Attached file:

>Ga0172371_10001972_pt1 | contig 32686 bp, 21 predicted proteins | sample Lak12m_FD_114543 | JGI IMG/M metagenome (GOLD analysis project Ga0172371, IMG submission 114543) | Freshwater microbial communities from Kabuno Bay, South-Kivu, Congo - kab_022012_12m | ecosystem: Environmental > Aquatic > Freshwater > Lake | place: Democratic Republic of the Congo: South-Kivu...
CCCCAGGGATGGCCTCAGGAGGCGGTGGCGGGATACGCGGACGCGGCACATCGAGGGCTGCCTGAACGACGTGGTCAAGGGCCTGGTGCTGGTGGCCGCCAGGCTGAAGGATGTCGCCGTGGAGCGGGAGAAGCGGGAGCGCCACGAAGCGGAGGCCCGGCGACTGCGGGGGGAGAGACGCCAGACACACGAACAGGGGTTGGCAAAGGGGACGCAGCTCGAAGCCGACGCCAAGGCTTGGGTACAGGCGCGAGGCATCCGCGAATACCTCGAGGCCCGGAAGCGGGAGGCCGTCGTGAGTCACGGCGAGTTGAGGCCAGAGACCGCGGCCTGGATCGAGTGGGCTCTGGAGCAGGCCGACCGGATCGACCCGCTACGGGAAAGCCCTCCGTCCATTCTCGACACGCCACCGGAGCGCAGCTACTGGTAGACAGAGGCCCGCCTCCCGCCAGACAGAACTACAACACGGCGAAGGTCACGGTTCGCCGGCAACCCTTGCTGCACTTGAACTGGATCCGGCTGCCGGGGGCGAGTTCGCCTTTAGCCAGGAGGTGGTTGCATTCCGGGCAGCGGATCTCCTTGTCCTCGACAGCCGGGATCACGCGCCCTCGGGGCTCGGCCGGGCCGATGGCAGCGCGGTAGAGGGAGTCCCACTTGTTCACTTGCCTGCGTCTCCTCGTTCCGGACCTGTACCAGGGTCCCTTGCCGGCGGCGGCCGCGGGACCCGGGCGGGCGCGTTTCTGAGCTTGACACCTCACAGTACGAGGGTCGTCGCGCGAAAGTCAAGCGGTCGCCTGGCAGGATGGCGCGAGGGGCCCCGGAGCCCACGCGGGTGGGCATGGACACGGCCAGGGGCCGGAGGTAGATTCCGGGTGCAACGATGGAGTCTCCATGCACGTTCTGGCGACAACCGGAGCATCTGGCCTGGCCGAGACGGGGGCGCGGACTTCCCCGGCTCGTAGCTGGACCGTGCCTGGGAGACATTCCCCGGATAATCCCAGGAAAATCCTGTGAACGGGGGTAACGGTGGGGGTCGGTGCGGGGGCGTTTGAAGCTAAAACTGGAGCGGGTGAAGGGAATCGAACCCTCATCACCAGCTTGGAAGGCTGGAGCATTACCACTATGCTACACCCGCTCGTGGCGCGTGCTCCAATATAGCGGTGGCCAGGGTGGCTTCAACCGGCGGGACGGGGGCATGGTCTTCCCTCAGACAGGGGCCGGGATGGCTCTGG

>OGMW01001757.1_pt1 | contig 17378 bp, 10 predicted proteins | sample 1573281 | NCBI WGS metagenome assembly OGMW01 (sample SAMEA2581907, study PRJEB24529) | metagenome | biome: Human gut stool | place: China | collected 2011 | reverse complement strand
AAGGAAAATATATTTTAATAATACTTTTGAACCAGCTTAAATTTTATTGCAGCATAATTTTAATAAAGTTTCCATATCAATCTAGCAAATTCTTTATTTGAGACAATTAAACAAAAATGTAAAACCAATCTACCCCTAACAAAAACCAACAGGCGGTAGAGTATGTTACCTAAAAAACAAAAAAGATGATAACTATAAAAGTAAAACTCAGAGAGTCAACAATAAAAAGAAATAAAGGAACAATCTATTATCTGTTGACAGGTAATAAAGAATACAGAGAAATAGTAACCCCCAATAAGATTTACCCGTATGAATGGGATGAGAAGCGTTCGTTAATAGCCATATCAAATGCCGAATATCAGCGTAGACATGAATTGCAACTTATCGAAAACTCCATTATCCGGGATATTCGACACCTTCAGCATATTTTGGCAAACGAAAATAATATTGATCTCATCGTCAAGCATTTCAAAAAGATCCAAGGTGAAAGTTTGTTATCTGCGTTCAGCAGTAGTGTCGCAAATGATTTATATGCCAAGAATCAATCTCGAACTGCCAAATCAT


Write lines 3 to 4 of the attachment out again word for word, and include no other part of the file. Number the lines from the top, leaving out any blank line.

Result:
>OGMW01001757.1_pt1 | contig 17378 bp, 10 predicted proteins | sample 1573281 | NCBI WGS metagenome assembly OGMW01 (sample SAMEA2581907, study PRJEB24529) | metagenome | biome: Human gut stool | place: China | collected 2011 | reverse complement strand
AAGGAAAATATATTTTAATAATACTTTTGAACCAGCTTAAATTTTATTGCAGCATAATTTTAATAAAGTTTCCATATCAATCTAGCAAATTCTTTATTTGAGACAATTAAACAAAAATGTAAAACCAATCTACCCCTAACAAAAACCAACAGGCGGTAGAGTATGTTACCTAAAAAACAAAAAAGATGATAACTATAAAAGTAAAACTCAGAGAGTCAACAATAAAAAGAAATAAAGGAACAATCTATTATCTGTTGACAGGTAATAAAGAATACAGAGAAATAGTAACCCCCAATAAGATTTACCCGTATGAATGGGATGAGAAGCGTTCGTTAATAGCCATATCAAATGCCGAATATCAGCGTAGACATGAATTGCAACTTATCGAAAACTCCATTATCCGGGATATTCGACACCTTCAGCATATTTTGGCAAACGAAAATAATATTGATCTCATCGTCAAGCATTTCAAAAAGATCCAAGGTGAAAGTTTGTTATCTGCGTTCAGCAGTAGTGTCGCAAATGATTTATATGCCAAGAATCAATCTCGAACTGCCAAATCAT